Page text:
What To Watch – Batman: Under the Red Hood

For any big Batman or Batman: Animated Series fan, this is pretty awesome news. The famous story arch of The Red Hood has been turned into an animated film set for straight to DVD release on July 27. The film, similar to the comics, is set years after Jason Todd’s (the second Robin) death and follows Batman as he battles a new mysterious villain, Red Hood. I won’t give any spoilers away for those who haven’t read the story, but the twists are pretty crazy and the movie has an assortment of characters from Joker and Nightwing to Ra’s al Ghul to stick to the comics as much as it can.

While neither Kevin Conroy nor Mark Hamill return to voice the characters of Batman and Joker respectively, the new cast does include Neil Patrick Harris (Doogie Howser M.D., How I Met Your Mother) and John DiMaggio (Gears of War, Futurama) to name just a few.

I know I’m excited about this thing and am definitely going to pick me up a copy come July 27, how about you guys?

Some Things Just Can’t Be Undone

Dragonball: Evolution

Directed by Jason Wong, starring Justin Chatwin, Chow Yun-Fat, Emmy Rossum and James Marsters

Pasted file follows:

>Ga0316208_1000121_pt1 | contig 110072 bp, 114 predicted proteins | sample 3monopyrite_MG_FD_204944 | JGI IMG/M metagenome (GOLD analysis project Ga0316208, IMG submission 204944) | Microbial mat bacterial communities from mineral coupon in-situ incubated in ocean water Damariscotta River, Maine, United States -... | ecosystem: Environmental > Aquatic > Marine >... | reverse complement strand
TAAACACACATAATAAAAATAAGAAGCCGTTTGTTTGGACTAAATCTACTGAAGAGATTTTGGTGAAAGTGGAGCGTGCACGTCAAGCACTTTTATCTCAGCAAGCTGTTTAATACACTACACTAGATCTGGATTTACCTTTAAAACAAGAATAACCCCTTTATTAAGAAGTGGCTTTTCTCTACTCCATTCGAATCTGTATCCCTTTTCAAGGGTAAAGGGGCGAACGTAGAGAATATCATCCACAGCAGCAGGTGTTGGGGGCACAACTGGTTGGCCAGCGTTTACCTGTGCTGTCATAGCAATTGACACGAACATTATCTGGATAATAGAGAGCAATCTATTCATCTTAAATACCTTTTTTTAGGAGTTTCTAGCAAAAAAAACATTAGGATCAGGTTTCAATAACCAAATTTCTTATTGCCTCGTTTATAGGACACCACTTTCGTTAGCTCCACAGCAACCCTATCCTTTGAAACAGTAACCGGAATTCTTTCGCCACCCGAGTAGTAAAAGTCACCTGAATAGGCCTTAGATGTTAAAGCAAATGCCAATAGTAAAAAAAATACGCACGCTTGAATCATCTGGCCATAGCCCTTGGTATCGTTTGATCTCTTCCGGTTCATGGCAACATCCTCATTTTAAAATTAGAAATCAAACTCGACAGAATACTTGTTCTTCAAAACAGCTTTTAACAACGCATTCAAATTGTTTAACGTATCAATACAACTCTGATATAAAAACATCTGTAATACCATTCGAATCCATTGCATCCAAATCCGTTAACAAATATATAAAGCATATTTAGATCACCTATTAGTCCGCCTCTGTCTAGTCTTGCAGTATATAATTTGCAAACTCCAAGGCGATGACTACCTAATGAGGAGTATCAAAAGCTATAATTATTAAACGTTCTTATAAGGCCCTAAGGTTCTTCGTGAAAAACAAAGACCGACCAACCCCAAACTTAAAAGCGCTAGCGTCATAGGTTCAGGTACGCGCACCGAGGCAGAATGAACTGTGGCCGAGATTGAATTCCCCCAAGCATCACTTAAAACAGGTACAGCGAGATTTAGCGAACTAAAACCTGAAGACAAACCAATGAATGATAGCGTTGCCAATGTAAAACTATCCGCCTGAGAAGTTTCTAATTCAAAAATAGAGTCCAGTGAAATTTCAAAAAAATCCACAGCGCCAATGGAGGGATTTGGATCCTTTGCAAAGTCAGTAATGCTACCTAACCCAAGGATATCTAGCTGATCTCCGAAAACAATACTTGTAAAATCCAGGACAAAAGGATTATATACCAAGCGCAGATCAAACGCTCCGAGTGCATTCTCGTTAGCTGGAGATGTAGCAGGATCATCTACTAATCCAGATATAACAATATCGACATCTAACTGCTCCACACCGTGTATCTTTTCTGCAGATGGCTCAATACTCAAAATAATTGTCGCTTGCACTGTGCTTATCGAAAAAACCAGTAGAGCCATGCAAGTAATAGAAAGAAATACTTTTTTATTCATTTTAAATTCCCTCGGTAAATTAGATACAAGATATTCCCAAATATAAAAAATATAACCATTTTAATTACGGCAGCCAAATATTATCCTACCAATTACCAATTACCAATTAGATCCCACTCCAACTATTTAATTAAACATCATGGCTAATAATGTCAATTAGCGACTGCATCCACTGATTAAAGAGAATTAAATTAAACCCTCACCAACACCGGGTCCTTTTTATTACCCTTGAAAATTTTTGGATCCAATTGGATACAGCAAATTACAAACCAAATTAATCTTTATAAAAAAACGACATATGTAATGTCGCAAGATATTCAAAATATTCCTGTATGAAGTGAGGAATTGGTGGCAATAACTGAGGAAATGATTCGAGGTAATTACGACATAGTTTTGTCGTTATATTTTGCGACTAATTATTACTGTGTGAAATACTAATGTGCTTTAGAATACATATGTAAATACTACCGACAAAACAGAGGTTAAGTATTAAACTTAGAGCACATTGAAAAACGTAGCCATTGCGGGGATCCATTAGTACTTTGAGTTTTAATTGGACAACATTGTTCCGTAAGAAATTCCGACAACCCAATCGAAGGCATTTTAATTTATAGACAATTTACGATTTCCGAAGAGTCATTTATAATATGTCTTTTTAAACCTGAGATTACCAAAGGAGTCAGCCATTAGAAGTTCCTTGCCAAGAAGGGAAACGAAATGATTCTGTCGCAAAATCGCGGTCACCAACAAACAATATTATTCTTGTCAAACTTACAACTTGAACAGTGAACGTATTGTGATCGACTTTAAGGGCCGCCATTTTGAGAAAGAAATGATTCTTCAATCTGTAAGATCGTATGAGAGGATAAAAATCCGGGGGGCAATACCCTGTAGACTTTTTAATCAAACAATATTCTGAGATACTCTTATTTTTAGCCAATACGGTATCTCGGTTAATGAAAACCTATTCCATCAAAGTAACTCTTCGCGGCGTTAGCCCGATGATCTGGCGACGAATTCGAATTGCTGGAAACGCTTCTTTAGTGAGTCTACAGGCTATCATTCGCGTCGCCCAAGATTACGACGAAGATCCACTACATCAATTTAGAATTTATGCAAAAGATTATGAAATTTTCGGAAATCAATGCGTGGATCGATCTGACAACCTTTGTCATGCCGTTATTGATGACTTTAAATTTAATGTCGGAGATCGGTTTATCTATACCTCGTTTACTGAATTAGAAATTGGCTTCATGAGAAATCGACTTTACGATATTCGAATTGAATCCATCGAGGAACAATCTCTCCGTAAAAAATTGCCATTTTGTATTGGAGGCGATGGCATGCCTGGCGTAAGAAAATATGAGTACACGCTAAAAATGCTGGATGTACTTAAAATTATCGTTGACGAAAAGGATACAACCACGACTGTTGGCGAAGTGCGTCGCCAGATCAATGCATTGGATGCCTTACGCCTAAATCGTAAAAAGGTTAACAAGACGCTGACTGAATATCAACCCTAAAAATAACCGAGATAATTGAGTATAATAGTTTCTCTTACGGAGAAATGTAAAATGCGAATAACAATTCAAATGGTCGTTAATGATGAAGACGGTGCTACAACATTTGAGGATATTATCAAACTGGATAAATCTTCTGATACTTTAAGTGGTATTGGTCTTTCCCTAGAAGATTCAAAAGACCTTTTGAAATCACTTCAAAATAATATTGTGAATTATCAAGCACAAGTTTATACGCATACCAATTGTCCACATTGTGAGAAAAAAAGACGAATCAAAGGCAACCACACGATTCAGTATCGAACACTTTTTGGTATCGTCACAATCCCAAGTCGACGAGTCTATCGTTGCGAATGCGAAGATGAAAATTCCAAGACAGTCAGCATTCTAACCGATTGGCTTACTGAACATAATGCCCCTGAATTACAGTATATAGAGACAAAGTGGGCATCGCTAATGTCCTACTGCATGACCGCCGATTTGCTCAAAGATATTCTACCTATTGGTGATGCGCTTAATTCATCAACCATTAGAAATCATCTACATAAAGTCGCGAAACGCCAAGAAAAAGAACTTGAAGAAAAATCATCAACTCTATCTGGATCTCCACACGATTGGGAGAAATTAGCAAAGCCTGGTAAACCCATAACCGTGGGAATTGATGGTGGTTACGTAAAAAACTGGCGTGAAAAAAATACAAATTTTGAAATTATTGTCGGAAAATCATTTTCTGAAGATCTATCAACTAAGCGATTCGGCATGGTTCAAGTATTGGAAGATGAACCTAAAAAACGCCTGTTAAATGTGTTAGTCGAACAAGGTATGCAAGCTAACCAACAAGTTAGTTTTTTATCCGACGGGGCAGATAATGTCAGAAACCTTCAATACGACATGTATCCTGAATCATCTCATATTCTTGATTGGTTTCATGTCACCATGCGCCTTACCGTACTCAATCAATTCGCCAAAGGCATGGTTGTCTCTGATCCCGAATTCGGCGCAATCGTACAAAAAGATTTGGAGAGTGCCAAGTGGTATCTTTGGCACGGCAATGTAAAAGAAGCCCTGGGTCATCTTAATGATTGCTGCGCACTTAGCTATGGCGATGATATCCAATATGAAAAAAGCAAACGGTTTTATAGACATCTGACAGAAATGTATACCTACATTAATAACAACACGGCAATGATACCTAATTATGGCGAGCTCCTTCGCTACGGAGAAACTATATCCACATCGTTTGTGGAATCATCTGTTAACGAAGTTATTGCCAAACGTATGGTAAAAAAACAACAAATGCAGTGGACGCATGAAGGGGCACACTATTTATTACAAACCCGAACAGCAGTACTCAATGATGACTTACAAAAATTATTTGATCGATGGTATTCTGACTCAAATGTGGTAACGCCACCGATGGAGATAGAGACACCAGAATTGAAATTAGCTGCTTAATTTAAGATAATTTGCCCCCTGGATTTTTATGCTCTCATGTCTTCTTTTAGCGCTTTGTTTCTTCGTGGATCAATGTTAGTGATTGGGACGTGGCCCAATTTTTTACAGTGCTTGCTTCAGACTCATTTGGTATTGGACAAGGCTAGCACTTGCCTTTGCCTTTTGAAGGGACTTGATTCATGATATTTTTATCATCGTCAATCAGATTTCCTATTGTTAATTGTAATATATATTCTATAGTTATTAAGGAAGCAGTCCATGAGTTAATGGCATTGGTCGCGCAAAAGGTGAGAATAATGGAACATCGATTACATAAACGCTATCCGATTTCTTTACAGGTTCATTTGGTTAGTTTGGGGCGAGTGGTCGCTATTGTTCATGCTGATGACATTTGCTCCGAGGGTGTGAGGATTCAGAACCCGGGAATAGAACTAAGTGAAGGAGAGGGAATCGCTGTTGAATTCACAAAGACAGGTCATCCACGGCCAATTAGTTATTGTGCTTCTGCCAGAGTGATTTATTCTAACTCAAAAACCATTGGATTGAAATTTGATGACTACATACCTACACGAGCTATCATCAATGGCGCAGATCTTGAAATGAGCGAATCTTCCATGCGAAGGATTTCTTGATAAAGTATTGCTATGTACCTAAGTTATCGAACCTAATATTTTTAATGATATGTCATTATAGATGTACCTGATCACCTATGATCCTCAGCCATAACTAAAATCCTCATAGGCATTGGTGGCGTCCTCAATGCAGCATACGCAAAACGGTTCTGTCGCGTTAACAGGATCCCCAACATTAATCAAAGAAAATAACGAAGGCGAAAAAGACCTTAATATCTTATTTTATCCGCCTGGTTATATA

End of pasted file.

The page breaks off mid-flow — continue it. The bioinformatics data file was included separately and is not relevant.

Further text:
The past few posts I’ve made have all started out with an apology for The Shpitz’s lack of…dedication and this one is no different. We’ve all been too lazy to sit down and write something plus we all had very a stressful seven days vacationing in sunny Barcelona last week (which Tyler recorded and might put up here… might) so I’ll use that as an excuse for not posting anything in forever.

Good news though, this is our 50th post and what better way to celebrate that than with a review of Dragonball: Evolution! YAY!!!

This movie blows.

Now, I wish I could stop there. I’d like to end it at that, turn around, walk away and try to suppress the memory of ever having seen this thing. But for some reason, I can’t. It was so terrible that I actually want to talk about it; I need to rant about this horrifying Anime adaptation and the crap that goes on in it, for the good of the land.